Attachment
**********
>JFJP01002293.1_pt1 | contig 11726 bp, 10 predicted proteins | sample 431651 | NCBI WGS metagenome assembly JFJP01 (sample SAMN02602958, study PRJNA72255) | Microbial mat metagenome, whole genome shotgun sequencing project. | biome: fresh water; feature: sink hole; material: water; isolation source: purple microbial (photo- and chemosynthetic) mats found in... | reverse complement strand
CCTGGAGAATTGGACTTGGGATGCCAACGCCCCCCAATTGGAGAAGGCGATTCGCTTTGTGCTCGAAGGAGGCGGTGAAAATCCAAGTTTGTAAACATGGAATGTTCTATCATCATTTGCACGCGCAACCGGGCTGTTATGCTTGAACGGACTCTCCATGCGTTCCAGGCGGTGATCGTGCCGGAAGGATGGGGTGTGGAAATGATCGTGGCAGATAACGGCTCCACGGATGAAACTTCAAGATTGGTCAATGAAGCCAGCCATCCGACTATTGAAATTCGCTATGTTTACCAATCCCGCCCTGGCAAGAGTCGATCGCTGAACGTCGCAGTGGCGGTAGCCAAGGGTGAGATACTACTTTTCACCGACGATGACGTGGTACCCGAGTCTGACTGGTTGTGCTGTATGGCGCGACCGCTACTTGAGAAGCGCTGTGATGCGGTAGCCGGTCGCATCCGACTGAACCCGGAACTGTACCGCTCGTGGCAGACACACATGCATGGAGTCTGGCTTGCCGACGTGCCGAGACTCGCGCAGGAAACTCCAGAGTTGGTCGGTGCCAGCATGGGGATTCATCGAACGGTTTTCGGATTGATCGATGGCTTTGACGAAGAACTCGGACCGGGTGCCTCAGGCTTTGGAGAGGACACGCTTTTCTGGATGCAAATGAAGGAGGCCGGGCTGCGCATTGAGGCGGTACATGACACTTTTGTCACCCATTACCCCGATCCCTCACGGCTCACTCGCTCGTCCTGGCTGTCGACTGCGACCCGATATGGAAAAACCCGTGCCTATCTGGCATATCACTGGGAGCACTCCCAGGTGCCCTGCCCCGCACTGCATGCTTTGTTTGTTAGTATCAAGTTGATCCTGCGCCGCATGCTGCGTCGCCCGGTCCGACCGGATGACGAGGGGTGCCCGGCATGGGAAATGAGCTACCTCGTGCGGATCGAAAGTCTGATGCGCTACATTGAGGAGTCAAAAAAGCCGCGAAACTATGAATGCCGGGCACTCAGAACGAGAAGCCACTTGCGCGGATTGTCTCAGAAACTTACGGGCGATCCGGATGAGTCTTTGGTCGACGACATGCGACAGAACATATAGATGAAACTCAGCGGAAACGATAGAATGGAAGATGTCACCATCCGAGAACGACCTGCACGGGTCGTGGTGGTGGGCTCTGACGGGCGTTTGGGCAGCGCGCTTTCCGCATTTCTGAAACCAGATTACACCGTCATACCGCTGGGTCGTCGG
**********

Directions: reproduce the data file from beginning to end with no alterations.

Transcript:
>JFJP01002293.1_pt1 | contig 11726 bp, 10 predicted proteins | sample 431651 | NCBI WGS metagenome assembly JFJP01 (sample SAMN02602958, study PRJNA72255) | Microbial mat metagenome, whole genome shotgun sequencing project. | biome: fresh water; feature: sink hole; material: water; isolation source: purple microbial (photo- and chemosynthetic) mats found in... | reverse complement strand
CCTGGAGAATTGGACTTGGGATGCCAACGCCCCCCAATTGGAGAAGGCGATTCGCTTTGTGCTCGAAGGAGGCGGTGAAAATCCAAGTTTGTAAACATGGAATGTTCTATCATCATTTGCACGCGCAACCGGGCTGTTATGCTTGAACGGACTCTCCATGCGTTCCAGGCGGTGATCGTGCCGGAAGGATGGGGTGTGGAAATGATCGTGGCAGATAACGGCTCCACGGATGAAACTTCAAGATTGGTCAATGAAGCCAGCCATCCGACTATTGAAATTCGCTATGTTTACCAATCCCGCCCTGGCAAGAGTCGATCGCTGAACGTCGCAGTGGCGGTAGCCAAGGGTGAGATACTACTTTTCACCGACGATGACGTGGTACCCGAGTCTGACTGGTTGTGCTGTATGGCGCGACCGCTACTTGAGAAGCGCTGTGATGCGGTAGCCGGTCGCATCCGACTGAACCCGGAACTGTACCGCTCGTGGCAGACACACATGCATGGAGTCTGGCTTGCCGACGTGCCGAGACTCGCGCAGGAAACTCCAGAGTTGGTCGGTGCCAGCATGGGGATTCATCGAACGGTTTTCGGATTGATCGATGGCTTTGACGAAGAACTCGGACCGGGTGCCTCAGGCTTTGGAGAGGACACGCTTTTCTGGATGCAAATGAAGGAGGCCGGGCTGCGCATTGAGGCGGTACATGACACTTTTGTCACCCATTACCCCGATCCCTCACGGCTCACTCGCTCGTCCTGGCTGTCGACTGCGACCCGATATGGAAAAACCCGTGCCTATCTGGCATATCACTGGGAGCACTCCCAGGTGCCCTGCCCCGCACTGCATGCTTTGTTTGTTAGTATCAAGTTGATCCTGCGCCGCATGCTGCGTCGCCCGGTCCGACCGGATGACGAGGGGTGCCCGGCATGGGAAATGAGCTACCTCGTGCGGATCGAAAGTCTGATGCGCTACATTGAGGAGTCAAAAAAGCCGCGAAACTATGAATGCCGGGCACTCAGAACGAGAAGCCACTTGCGCGGATTGTCTCAGAAACTTACGGGCGATCCGGATGAGTCTTTGGTCGACGACATGCGACAGAACATATAGATGAAACTCAGCGGAAACGATAGAATGGAAGATGTCACCATCCGAGAACGACCTGCACGGGTCGTGGTGGTGGGCTCTGACGGGCGTTTGGGCAGCGCGCTTTCCGCATTTCTGAAACCAGATTACACCGTCATACCGCTGGGTCGTCGG